Wednesday, May 11, 2005

I’m always a little awed by the pervasive optimism of early science fiction art. It’s not that they suggested that space travel would be easy, or loads of fun. There were plenty of dangers, and the astronauts were portrayed more often as stoic, serious men than as grinning explorers. But there was a sense in this art that space exploration was a fundamentally good, noble thing.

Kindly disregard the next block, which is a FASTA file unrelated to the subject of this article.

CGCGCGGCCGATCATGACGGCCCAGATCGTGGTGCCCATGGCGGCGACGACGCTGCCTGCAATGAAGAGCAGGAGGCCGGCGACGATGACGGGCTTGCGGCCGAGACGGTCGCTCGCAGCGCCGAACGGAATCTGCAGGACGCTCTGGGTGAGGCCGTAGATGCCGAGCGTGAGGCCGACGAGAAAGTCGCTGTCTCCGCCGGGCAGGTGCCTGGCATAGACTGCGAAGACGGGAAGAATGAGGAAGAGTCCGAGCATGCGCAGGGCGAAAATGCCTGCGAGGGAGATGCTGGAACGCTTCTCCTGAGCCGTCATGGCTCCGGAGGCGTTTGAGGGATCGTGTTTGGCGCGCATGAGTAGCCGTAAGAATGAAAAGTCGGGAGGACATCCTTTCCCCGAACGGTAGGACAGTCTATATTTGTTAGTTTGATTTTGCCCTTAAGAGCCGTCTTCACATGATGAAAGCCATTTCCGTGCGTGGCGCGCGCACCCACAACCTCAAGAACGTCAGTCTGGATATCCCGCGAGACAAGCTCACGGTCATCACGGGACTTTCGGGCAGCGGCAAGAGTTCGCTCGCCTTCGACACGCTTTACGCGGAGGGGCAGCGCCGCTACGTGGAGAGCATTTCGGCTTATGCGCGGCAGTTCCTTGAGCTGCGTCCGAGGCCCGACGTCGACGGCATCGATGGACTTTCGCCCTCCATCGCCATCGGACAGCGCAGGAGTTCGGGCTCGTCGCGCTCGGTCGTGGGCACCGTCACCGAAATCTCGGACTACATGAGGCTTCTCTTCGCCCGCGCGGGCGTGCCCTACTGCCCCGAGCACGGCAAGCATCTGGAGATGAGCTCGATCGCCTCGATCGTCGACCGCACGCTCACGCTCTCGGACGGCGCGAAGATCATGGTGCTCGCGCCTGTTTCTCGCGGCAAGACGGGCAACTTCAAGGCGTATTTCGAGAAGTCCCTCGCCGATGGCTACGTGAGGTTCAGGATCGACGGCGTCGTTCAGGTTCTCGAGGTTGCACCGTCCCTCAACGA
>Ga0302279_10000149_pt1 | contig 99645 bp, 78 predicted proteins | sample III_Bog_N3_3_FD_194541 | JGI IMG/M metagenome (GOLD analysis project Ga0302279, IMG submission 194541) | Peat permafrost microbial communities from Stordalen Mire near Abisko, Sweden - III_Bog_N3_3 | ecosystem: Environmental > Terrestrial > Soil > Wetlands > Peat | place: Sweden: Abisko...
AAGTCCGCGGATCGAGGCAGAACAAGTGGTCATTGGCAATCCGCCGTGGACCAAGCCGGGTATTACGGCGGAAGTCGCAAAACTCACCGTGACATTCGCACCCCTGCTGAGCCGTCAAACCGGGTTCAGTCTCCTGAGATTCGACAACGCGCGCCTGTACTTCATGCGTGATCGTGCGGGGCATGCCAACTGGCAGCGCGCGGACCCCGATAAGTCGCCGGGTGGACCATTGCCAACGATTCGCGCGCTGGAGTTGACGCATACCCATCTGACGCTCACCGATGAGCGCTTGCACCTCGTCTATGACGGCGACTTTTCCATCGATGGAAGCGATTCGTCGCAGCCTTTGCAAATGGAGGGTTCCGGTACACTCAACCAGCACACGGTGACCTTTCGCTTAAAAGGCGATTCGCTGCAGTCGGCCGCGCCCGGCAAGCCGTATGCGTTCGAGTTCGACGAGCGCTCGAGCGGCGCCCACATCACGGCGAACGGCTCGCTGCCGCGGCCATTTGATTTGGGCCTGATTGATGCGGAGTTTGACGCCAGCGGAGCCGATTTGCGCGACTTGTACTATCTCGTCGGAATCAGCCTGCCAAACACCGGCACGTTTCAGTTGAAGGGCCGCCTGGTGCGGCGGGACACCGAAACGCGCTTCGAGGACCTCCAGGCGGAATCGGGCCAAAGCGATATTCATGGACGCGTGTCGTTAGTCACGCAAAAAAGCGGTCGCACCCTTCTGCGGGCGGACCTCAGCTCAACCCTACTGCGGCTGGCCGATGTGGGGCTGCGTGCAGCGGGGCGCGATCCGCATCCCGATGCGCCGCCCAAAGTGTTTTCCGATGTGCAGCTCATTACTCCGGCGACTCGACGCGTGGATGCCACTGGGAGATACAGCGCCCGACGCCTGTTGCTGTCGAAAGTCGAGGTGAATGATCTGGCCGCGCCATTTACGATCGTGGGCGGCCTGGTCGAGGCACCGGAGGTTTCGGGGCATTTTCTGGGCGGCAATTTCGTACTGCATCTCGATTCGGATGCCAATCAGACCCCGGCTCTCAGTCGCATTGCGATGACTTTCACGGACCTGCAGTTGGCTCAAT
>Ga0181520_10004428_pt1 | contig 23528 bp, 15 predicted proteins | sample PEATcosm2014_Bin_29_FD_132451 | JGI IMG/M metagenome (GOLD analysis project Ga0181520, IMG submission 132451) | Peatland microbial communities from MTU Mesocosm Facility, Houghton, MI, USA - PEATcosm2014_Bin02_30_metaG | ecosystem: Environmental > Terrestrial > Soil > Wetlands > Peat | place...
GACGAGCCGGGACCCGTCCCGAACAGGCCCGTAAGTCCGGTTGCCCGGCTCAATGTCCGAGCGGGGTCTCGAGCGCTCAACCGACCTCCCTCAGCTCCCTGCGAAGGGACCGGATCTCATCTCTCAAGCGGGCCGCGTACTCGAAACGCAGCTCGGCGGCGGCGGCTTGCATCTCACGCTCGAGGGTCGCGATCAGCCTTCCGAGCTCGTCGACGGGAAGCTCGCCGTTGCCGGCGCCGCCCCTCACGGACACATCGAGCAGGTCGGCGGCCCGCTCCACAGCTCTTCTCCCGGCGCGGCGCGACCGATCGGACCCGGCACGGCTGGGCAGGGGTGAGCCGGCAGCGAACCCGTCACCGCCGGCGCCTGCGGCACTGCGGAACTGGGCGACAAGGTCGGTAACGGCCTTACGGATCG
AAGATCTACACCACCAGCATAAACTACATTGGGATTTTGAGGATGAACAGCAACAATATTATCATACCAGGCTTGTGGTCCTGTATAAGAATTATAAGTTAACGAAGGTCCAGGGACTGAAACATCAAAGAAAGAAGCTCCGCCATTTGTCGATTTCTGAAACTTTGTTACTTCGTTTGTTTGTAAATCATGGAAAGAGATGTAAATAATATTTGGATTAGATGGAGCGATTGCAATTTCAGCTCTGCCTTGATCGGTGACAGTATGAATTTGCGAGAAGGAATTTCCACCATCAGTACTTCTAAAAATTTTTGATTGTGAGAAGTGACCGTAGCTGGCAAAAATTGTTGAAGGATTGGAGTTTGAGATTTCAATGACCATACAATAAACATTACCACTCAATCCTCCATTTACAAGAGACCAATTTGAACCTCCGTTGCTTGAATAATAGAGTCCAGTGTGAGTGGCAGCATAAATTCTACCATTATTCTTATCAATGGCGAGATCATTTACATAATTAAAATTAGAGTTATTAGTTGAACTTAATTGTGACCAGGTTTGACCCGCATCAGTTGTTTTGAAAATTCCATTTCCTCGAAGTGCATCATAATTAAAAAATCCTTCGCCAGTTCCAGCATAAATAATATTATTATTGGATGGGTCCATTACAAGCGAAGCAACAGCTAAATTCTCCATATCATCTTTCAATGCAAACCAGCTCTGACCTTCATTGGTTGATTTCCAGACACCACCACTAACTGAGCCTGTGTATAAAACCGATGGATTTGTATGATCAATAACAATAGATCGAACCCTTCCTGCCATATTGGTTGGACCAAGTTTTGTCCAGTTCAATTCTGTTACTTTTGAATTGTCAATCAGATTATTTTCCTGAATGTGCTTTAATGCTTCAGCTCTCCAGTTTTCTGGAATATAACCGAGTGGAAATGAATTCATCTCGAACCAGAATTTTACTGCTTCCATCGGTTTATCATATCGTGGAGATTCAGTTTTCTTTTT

I’m thinking about this because I was directed to Space Art in Children’s Books, a wonderful example of what I’m talking about. Sure, some of the details are wildly inaccurate, but then, details often are. What’s more remarkable is the pervasive positive tone. It feels as though the artists are whispering, “This may be dangerous, and costly. But it’s important.”

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